Open Access

The buckyball effect

Genome Biology20012:comment1001.1

DOI: 10.1186/gb-2001-2-1-comment1001

Published: 10 January 2001

In the spirit of the season, I've been wondering what happens to old toys when new ones arrive during the holidays (I know, the Toy Story movies explored this question from the point of view of the toys, but bear with me). After all, the old toys are the ones the children once couldn't do without, yet there aren't enough hours in the day to play with all of them plus the new ones, so something must get neglected, at least relatively. At the end of November last year, I met someone who reminded me about this, and made me realize the connection between the discarded toys and the effect of genomics on what is 'hot' in biology.

There are a number of reasons that academic scientists travel as much as they do. One reason is to experience that sense of being valued that only accrues to someone away from his or her home institution (familiarity breeding, if not outright contempt, a kind of devaluation of the currency of one's repute). Another is to discover new people with interesting ideas. I was giving a seminar at Temple University in Philadelphia when I was introduced to David R. Dalton, an organic chemist who proved to be a delightful and stimulating conversationalist. For some reason we got around to discussing fads in science and he promptly remarked "Yes, the Buckyball Effect!"

I knew what buckyballs are: buckminsterfullerenes or fullerenes for short. The term describes a range of recently found (mid-1980s) forms of carbon including C60, a roundish molecule made of 60 carbon atoms arranged in a truncated icosahedron (one of the 13 Archimedian solids), like the vertices of a soccer ball. Such molecules were named after Buckminster Fuller, who invented the geodesic dome, which has a similar structure. But I had never heard of the Buckyball Effect.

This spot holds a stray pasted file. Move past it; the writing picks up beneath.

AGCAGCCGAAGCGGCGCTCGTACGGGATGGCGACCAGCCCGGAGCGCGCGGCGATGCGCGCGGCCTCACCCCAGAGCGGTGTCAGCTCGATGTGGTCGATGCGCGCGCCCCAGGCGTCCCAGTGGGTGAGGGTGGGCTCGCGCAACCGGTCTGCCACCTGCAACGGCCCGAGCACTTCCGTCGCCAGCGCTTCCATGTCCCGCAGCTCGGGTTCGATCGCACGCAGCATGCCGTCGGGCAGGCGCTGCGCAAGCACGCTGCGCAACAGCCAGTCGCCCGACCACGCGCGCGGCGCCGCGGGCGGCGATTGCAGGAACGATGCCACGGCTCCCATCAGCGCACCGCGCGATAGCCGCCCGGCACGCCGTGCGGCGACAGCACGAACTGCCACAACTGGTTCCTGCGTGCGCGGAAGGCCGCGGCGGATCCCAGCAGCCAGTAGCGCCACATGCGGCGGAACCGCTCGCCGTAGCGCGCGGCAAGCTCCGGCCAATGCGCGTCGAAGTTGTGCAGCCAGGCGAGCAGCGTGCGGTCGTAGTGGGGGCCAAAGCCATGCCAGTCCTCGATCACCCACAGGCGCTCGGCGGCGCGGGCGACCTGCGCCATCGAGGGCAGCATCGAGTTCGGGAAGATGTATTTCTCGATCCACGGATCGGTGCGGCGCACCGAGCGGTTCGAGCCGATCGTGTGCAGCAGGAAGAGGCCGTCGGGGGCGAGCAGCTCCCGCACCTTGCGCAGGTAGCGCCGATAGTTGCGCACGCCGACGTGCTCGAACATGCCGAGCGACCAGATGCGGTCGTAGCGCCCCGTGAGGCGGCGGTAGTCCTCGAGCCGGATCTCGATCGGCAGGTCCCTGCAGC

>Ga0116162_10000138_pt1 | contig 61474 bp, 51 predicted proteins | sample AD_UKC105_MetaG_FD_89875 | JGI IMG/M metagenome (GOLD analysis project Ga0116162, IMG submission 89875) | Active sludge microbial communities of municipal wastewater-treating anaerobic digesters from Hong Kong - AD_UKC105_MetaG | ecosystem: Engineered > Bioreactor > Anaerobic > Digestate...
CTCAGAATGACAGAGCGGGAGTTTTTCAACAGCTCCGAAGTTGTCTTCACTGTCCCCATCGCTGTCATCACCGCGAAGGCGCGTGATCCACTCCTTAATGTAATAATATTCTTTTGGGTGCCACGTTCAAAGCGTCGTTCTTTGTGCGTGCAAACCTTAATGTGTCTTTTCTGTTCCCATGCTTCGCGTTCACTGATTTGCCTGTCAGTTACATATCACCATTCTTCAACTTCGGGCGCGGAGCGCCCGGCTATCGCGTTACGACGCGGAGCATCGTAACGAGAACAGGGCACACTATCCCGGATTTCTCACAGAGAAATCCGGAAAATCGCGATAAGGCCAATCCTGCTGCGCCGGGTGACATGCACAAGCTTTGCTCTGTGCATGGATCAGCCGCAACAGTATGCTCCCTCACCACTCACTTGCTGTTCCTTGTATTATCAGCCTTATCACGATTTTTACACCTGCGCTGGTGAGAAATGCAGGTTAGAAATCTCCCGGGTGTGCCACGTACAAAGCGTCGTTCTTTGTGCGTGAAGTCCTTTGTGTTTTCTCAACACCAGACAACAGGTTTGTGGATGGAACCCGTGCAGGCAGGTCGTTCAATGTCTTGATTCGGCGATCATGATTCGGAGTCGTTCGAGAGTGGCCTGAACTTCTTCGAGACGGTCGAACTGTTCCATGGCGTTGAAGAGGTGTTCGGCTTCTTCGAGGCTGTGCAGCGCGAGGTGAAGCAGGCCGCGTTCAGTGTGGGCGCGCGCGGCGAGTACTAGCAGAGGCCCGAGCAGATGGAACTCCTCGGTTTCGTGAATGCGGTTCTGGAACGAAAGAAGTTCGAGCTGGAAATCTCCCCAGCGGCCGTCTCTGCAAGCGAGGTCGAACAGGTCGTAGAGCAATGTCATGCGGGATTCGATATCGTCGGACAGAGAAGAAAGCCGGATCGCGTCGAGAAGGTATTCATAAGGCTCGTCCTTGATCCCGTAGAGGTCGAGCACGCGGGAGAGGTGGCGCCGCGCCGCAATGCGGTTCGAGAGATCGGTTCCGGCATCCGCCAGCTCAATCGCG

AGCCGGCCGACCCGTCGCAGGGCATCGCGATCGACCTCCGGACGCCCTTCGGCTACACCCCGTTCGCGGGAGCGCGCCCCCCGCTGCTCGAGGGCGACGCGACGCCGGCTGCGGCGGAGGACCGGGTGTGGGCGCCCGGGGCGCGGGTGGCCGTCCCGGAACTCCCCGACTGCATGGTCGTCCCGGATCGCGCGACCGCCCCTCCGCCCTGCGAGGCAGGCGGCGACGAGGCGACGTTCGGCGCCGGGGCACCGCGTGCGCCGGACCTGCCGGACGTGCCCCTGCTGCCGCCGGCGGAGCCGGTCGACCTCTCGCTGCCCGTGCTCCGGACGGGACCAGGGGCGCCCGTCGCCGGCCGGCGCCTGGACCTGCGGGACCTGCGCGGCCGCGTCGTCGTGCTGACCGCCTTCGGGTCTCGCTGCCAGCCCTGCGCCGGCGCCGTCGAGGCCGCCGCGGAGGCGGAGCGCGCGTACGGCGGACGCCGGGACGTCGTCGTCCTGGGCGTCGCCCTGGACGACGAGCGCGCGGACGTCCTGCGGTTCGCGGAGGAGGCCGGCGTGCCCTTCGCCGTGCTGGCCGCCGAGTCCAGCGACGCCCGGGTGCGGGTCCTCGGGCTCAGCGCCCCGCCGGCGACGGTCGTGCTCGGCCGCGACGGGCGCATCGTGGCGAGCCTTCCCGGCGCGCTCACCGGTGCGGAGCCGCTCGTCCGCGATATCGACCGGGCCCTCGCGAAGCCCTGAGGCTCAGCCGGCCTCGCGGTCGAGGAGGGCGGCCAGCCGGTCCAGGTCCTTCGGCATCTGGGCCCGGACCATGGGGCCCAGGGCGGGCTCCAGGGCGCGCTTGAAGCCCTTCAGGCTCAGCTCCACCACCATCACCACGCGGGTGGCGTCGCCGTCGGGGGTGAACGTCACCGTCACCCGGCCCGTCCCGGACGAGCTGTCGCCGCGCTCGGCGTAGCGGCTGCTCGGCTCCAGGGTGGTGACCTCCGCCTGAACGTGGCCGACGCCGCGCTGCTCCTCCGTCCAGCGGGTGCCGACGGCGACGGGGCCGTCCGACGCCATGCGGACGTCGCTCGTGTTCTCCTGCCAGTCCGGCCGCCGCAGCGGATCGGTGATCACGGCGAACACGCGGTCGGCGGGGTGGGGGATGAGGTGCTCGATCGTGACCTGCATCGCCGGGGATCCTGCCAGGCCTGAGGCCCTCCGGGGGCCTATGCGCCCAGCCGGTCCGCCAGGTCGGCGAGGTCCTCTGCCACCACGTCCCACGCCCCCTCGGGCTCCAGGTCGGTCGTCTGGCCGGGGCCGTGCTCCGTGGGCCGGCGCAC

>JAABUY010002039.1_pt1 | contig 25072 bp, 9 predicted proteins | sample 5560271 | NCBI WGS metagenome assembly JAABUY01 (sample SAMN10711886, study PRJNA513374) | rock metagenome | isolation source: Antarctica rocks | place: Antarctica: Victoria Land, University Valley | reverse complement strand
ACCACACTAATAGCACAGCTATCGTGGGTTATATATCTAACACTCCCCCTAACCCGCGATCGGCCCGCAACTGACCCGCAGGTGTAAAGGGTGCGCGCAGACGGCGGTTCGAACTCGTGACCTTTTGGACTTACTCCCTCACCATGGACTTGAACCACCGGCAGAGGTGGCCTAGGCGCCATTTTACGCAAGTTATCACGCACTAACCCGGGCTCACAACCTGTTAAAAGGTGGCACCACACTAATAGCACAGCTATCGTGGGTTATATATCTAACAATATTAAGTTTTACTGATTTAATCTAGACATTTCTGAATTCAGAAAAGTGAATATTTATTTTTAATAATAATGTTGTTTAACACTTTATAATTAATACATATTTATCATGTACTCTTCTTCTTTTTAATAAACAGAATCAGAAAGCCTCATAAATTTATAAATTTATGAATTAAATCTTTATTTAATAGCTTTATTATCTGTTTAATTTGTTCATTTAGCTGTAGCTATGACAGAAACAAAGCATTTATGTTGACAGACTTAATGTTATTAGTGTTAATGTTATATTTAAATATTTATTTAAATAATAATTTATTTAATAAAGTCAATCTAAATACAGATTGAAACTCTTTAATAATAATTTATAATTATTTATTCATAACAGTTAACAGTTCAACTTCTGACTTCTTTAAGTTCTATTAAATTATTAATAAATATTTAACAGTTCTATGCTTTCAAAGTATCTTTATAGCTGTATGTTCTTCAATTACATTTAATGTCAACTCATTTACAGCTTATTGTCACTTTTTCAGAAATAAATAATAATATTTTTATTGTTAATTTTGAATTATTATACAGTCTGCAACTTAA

"Oh, that's my own term," Dalton said. He went on to explain that he had always wondered what happens to old scientific areas of investigation when a new one comes along. Within a year or two of the discovery of buckyballs by Smalley and his associates, there were hundreds of people working on them in labs all over the world. But before they started working on buckyballs, all of these people were working on something else, something that they believed was important (or at least, something that they told the funding agencies was important). What happened to all of those projects? After all, he said, one can't do everything. If a lot of effort goes into a new area, a number of old areas once thought important enough to warrant funding and research activity must get neglected in comparison. Did these areas suddenly become less important? Were they never really all that important? And if they were important and still are important, how will that work get done now?

Genomics, it seems to me, provides a classic example of the Buckyball Effect. So great has been the publicity afforded to genomics research, and so generous does the funding for it appear, that it has become the hottest area of biology almost overnight. Granted, genome sequencing is losing some of its novelty, but the pull will only increase as genomics morphs into proteomics and structural genomics and functional genomics.